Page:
Bioplastic Frames

The environment preservation is the focus of our project and therefore we decided to take a sustainable approach while choosing the materials we used for our sunglasses. Our sunglasses are made with M49 Bioplastic, which is both Bio-based and biodegradable and grant to our product a whole different level of sustainability.


According to the definition of the European Bioplastic Association bioplastics are different families of materials with different properties and can be divided into three main groups:

  • Bio-based or partially bio-based

  • Biodegradable even if from fossil resources (not bio-based) but in the future may be partially bio-based

  • Bio-based and biodegradable

M49 is bio-based and biodegradable: it should be noted that plastic materials from natural origins are not always biodegradable and that sometimes plastic materials from fossil sources are. The advantage of M49 is to meet both requirements.



The term "bio-based" refers to the material's natural and renewable nature. The proportion of the product derived from renewable sources is stated in percentage value and indicates how much of the product is derived from renewable sources and how much from fossil sources. The Bioplastic we use reaches almost 70% of renewable sources in its components.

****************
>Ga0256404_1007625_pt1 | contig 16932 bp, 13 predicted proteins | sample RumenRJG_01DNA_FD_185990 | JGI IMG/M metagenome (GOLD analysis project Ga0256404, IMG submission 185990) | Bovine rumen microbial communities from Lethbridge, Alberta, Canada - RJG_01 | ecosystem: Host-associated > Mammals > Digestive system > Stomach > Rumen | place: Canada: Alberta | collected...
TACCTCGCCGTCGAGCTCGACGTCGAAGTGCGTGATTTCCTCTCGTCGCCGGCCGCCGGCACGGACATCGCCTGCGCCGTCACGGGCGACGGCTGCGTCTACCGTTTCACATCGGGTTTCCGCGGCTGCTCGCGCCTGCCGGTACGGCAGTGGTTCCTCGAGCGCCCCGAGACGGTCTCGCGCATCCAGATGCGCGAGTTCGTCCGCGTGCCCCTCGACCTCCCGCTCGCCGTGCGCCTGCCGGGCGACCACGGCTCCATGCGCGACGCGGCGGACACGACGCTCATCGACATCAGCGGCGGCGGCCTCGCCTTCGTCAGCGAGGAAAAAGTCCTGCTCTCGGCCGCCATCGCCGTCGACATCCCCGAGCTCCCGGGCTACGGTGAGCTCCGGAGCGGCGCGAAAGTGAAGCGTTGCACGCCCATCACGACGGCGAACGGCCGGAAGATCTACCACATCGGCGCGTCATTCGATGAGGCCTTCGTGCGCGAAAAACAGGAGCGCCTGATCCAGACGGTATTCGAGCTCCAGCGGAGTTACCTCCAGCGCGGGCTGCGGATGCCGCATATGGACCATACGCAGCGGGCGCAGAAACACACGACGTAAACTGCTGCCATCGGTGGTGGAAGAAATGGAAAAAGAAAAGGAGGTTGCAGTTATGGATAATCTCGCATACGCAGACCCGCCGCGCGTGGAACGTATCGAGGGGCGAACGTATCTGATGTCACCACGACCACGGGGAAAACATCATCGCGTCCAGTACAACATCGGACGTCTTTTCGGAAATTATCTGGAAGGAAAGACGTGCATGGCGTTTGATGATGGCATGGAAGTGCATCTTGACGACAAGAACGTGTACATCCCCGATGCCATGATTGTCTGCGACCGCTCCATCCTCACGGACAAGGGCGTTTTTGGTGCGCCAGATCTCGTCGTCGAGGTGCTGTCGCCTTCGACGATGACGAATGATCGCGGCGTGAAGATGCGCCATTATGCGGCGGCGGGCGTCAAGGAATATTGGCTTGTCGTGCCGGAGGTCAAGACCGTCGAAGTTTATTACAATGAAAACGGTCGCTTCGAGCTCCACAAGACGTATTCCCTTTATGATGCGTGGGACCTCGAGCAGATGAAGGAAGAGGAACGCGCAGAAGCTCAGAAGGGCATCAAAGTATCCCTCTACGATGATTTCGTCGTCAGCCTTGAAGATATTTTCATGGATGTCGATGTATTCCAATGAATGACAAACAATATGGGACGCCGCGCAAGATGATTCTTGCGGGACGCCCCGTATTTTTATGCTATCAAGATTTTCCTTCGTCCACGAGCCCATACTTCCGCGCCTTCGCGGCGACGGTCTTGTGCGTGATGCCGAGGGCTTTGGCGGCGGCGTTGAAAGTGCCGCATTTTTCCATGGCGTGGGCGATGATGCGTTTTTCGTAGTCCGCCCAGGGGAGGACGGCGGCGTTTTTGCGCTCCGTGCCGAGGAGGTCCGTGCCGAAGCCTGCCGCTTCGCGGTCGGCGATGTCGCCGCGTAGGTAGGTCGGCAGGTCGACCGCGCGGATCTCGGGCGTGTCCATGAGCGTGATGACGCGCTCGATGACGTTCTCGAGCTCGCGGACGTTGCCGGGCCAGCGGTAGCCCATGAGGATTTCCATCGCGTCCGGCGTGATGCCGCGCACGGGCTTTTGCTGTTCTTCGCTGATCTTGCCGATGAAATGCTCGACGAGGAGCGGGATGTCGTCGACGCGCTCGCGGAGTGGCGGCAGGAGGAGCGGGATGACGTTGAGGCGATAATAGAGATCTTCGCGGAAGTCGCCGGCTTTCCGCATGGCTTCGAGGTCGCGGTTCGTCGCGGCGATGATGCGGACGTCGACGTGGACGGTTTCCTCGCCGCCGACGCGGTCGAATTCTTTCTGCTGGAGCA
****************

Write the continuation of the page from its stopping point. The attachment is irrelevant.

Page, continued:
The most common misconception about biodegradability is that if a substance is biodegradable, putting it on the ground would degrade and disappear over time. Biodegradation is influenced by the chemical nature of the material to be biodegraded. To be considered biodegradable, a plastic material's degree of biodegradation must reach 90% in no more than 6 months of incubation. After just 115 days of incubation, the degree of biodegradation of M49 approaches 90%, indicating that it is fully biodegradable.



It is defined compostable (which can be transformed into compost) any material which is not only biodegradable but also disintegrating through a controlled aerobic process and whose decomposition process takes less than 3 months. Therefore a biodegradable material is not automatically also compostable, to be considered compostable it must meet both the biodegradation and disintegration requirements and the compost that is obtained must not have negative effects on the plants.